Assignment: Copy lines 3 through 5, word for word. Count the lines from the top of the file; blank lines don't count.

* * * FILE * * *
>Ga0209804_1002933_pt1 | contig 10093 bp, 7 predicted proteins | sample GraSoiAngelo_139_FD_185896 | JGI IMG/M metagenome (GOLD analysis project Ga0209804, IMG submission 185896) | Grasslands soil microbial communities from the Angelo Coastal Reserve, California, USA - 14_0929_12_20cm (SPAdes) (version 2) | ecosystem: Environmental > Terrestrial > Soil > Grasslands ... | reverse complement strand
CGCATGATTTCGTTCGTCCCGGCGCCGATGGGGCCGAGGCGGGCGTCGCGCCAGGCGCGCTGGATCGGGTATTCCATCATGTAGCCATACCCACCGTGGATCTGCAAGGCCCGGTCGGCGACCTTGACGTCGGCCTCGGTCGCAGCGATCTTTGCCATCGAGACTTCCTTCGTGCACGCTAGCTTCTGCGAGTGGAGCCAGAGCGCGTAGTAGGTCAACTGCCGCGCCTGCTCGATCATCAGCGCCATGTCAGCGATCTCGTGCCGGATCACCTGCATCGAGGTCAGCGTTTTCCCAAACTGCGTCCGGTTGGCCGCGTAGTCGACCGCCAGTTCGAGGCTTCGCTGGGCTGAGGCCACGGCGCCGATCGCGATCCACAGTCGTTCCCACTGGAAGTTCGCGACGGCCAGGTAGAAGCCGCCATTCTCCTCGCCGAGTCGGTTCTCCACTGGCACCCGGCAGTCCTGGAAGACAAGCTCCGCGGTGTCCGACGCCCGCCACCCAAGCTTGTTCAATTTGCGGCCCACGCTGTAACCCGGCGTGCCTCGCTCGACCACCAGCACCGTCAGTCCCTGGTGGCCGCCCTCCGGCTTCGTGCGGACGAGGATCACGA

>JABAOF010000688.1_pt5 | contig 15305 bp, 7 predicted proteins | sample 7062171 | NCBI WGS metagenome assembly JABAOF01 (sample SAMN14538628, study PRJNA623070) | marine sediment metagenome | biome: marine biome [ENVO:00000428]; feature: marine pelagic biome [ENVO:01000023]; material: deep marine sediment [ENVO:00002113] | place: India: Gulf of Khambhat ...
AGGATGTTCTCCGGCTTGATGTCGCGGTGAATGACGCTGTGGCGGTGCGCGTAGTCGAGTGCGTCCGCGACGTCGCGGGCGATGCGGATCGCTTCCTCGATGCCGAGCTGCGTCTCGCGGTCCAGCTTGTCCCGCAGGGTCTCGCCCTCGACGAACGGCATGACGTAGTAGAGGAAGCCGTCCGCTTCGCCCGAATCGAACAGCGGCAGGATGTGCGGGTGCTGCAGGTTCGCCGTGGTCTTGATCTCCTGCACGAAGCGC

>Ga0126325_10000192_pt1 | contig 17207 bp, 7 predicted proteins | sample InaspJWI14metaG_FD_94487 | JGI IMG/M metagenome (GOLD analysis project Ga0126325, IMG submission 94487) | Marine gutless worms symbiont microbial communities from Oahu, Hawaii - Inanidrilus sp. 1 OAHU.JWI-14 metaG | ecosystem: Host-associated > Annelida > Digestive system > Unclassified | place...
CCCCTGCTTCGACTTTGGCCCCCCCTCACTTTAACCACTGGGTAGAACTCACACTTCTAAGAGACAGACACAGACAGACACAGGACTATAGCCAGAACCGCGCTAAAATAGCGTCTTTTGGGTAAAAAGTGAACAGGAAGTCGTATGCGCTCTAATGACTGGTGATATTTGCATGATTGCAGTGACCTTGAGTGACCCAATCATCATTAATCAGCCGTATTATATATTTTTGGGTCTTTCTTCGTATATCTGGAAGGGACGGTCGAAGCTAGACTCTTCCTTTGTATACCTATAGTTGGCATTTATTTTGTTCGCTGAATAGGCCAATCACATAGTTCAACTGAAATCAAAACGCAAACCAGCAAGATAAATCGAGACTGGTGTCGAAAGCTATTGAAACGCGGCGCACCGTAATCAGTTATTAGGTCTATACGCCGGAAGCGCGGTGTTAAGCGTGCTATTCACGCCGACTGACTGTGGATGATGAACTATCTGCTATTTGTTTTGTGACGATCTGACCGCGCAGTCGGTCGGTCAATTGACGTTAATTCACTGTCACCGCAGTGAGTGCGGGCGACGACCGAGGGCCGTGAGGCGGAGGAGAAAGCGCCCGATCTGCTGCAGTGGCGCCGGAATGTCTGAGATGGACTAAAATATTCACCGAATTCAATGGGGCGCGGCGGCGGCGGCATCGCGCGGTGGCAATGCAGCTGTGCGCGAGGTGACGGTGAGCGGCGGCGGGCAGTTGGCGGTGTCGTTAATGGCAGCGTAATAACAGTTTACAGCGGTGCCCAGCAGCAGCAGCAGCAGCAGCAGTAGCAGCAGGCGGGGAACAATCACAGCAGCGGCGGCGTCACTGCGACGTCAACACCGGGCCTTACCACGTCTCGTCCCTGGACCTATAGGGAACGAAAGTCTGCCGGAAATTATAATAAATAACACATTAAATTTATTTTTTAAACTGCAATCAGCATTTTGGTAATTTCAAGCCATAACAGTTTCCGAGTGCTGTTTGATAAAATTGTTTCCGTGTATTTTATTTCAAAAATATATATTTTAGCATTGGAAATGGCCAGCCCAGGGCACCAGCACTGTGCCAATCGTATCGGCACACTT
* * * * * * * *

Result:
>JABAOF010000688.1_pt5 | contig 15305 bp, 7 predicted proteins | sample 7062171 | NCBI WGS metagenome assembly JABAOF01 (sample SAMN14538628, study PRJNA623070) | marine sediment metagenome | biome: marine biome [ENVO:00000428]; feature: marine pelagic biome [ENVO:01000023]; material: deep marine sediment [ENVO:00002113] | place: India: Gulf of Khambhat ...
AGGATGTTCTCCGGCTTGATGTCGCGGTGAATGACGCTGTGGCGGTGCGCGTAGTCGAGTGCGTCCGCGACGTCGCGGGCGATGCGGATCGCTTCCTCGATGCCGAGCTGCGTCTCGCGGTCCAGCTTGTCCCGCAGGGTCTCGCCCTCGACGAACGGCATGACGTAGTAGAGGAAGCCGTCCGCTTCGCCCGAATCGAACAGCGGCAGGATGTGCGGGTGCTGCAGGTTCGCCGTGGTCTTGATCTCCTGCACGAAGCGC

>Ga0126325_10000192_pt1 | contig 17207 bp, 7 predicted proteins | sample InaspJWI14metaG_FD_94487 | JGI IMG/M metagenome (GOLD analysis project Ga0126325, IMG submission 94487) | Marine gutless worms symbiont microbial communities from Oahu, Hawaii - Inanidrilus sp. 1 OAHU.JWI-14 metaG | ecosystem: Host-associated > Annelida > Digestive system > Unclassified | place...